These are the top space stories this week from Space.com.
Amid natural disasters and a spreading pandemic, three Puerto Rican students found hope in a project to restore an abandoned observatory on their university's campus.
This year's best meteor shower might be the Geminids in December, but if you don't want to skywatch in the cold, the summertime Perseids will also put on a show.
The procedure to ensure that astronauts don't bring an illness to the International Space Station is under evaluation as NASA enacts tactics to help slow the spread of the novel coronavirus.
The first launch of NASA's back-to-the moon program has slipped into the second half of next year, but 2024 remains the target for the first crewed lunar landing since the Apollo days.
17-year-old high school student Wolf Cukier made a major discovery on the third day of his NASA internship, when he noticed the telltale signs of a distant planet orbiting two stars.
The Event Horizon Telescope captured the first picture of a black hole. How did Fortnite's black hole compare?
This week, NASA is celebrating the 10th anniversary of the Solar Dynamics Observatory, a sensitive spacecraft that has shown the world never-before-seen imagery of the sun.
One of NASA's great telescopes will go offline today (Jan. 30) after 16.5 years of observations that helped to paint a more complete picture of the universe.
This rare finding was made by "accident," according to the research team that found the super-outburst.
A high school junior found a distant planet that orbits two stars, one of just a dozen such worlds known to scientists.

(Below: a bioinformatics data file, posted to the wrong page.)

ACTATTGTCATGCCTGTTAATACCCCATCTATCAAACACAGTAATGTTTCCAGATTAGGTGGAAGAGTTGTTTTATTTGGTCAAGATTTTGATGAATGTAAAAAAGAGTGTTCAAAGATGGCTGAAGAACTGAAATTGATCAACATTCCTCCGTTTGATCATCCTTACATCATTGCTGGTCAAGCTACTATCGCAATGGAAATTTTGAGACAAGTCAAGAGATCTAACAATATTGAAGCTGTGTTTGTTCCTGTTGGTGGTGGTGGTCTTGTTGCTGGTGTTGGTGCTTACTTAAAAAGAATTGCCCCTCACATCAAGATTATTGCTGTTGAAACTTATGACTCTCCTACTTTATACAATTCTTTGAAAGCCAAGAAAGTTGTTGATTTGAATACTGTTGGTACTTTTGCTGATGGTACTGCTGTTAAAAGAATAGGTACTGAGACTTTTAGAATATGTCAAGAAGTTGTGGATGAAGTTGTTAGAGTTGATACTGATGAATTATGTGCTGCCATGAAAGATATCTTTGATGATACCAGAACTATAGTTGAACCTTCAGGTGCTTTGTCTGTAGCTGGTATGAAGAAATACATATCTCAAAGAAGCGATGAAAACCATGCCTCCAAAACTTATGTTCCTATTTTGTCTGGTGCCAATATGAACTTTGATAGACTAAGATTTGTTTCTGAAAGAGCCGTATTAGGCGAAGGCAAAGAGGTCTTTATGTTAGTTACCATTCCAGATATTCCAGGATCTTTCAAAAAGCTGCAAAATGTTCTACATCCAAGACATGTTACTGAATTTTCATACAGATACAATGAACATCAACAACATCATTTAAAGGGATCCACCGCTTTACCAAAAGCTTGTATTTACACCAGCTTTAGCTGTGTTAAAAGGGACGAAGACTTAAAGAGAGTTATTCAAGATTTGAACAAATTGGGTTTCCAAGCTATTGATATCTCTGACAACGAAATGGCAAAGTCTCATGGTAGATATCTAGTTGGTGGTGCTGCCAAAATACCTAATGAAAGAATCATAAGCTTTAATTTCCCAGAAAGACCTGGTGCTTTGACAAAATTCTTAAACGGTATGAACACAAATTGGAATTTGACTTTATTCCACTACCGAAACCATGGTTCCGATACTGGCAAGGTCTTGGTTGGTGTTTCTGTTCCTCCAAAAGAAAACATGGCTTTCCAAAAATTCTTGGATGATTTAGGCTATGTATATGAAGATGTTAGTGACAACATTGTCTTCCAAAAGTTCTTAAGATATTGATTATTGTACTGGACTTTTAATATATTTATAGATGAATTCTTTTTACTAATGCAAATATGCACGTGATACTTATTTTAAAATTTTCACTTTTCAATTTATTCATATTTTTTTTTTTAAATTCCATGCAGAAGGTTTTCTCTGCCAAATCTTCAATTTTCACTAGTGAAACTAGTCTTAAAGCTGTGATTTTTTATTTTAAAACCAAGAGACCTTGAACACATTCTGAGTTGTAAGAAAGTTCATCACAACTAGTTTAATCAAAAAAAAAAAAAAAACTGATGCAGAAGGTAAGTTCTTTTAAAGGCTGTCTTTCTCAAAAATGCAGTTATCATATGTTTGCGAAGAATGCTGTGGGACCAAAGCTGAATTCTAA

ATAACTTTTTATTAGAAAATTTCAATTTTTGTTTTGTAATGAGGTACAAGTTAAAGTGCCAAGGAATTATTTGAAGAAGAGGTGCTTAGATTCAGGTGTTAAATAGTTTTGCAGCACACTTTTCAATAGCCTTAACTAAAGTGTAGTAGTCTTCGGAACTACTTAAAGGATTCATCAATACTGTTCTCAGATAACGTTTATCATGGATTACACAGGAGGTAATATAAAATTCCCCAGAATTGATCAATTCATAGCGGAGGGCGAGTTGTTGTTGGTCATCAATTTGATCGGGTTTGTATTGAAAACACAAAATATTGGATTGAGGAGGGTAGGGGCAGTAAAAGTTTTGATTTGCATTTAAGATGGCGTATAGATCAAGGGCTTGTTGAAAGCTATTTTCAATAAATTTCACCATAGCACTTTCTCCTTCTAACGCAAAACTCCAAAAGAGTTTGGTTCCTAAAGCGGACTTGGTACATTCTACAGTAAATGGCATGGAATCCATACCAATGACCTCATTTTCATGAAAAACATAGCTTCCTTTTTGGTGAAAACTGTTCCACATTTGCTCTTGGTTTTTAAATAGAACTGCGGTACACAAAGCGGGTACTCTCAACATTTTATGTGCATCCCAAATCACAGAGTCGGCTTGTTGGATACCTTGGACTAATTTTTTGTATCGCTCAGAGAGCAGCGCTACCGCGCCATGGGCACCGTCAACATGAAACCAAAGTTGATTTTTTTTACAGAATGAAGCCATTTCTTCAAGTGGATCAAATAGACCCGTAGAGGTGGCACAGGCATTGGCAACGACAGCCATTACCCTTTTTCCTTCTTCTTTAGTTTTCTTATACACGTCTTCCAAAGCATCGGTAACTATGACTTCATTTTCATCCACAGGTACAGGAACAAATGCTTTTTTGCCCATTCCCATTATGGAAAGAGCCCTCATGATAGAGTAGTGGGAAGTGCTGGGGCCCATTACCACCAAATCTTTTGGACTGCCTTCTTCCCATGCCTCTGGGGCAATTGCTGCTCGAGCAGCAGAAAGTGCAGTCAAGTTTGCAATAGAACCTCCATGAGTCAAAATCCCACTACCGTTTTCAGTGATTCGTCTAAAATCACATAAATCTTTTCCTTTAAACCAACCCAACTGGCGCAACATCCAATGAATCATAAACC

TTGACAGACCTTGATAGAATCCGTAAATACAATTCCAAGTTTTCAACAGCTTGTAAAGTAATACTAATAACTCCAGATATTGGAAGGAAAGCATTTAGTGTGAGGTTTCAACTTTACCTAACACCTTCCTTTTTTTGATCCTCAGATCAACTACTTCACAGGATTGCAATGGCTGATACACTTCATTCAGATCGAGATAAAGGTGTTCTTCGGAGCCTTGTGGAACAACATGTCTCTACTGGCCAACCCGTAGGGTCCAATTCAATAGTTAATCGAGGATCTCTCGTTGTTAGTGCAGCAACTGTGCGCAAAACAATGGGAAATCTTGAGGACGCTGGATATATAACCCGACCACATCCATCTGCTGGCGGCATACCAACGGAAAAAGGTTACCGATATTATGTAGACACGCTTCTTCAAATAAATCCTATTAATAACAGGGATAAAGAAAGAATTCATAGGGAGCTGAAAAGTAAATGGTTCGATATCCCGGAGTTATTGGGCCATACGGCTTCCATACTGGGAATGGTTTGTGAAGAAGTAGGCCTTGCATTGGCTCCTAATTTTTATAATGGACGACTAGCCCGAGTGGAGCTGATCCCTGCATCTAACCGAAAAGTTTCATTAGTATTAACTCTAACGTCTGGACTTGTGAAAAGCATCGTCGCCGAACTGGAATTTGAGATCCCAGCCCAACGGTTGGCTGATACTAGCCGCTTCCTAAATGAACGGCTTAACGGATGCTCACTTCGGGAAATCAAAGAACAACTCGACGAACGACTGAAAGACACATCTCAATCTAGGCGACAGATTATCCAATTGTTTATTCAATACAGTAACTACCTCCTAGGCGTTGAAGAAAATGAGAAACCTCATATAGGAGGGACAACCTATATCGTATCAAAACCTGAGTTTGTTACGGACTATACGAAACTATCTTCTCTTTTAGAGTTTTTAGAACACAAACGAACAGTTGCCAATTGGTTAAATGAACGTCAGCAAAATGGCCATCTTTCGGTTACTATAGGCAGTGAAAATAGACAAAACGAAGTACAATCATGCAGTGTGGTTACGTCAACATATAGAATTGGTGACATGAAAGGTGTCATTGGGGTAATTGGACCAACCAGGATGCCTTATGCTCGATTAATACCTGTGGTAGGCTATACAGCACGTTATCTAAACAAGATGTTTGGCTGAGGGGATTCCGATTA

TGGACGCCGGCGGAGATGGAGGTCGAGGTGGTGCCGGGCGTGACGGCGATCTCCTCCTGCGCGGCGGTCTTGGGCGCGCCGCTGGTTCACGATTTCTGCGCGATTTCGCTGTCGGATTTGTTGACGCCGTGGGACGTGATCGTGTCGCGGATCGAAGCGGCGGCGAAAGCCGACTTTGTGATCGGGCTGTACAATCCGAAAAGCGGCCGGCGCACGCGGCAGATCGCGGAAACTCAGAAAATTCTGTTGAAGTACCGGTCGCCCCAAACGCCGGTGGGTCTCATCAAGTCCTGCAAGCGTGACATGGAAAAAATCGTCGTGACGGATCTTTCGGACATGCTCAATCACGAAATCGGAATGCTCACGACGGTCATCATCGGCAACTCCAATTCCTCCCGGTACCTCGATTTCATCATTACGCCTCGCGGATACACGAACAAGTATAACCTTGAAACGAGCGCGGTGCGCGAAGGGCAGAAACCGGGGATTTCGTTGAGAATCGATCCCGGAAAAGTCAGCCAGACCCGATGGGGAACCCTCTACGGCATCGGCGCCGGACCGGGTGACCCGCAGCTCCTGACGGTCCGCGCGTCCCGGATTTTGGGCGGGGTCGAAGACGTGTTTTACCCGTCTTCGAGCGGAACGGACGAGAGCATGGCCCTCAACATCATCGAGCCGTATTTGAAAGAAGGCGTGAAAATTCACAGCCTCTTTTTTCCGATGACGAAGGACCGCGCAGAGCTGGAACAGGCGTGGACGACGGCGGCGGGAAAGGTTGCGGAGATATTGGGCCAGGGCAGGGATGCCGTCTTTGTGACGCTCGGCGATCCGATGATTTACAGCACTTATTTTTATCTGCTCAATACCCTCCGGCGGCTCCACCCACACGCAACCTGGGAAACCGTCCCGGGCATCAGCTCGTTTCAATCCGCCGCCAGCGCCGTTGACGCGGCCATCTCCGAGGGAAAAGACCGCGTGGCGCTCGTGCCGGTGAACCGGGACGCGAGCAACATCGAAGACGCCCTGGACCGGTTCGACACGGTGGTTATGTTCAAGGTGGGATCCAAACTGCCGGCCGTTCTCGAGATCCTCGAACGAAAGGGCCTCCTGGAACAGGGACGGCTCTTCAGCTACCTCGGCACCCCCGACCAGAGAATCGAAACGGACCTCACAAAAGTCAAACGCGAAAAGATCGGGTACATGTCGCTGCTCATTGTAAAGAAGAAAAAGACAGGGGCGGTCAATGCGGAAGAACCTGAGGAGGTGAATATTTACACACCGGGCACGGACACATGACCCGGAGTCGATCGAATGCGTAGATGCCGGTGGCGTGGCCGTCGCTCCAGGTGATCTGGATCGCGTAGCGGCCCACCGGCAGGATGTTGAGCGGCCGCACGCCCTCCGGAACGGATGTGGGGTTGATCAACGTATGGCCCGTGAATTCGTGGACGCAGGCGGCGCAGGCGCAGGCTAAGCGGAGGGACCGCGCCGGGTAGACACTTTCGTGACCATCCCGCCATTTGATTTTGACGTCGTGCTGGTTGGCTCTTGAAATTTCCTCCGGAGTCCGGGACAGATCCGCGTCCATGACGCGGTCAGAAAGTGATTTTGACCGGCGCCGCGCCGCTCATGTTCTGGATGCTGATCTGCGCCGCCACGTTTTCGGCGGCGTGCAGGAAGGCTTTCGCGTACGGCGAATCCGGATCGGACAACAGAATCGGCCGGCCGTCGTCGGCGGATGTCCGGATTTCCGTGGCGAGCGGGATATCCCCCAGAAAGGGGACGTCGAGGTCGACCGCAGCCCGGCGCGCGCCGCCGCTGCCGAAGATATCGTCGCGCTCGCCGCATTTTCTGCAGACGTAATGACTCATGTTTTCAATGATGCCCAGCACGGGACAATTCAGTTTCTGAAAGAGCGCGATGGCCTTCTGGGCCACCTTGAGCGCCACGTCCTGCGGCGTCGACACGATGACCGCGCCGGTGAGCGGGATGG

A new 3D movie highlights the Crab Nebula, beginning with its location in the constellation Taurus and zooming in to show off its dynamic features.
Auroras and satellite function might be influenced by ''bubbles'' of plasma near the tail of Earth's magnetosphere.
Two cosmic love birds lit the way to the discovery of dark matter, and a new Hubble image features a behemoth galaxy that played a part in the groundbreaking finding.
Observations from NASA satellites show the effects the Australian wildfires are having across the land, the ocean and the air.
This month, Russian and European engineers confirmed the success of their "open-heart surgery" on the computer lifeline of the International Space Station.
The Robinsons are taking up their interstellar adventure where they left off: on the other side of a mysterious cosmic gateway that pulled them away from the spaceship Resolute.
"Help, Will Robinson," a special robot says at the end of the latest trailer for the second season of Netflix's "Lost in Space," which premieres tomorrow (Dec. 24).
Although it isn't Santa Claus, something red will shine in the night sky just below the moon days before Christmas.
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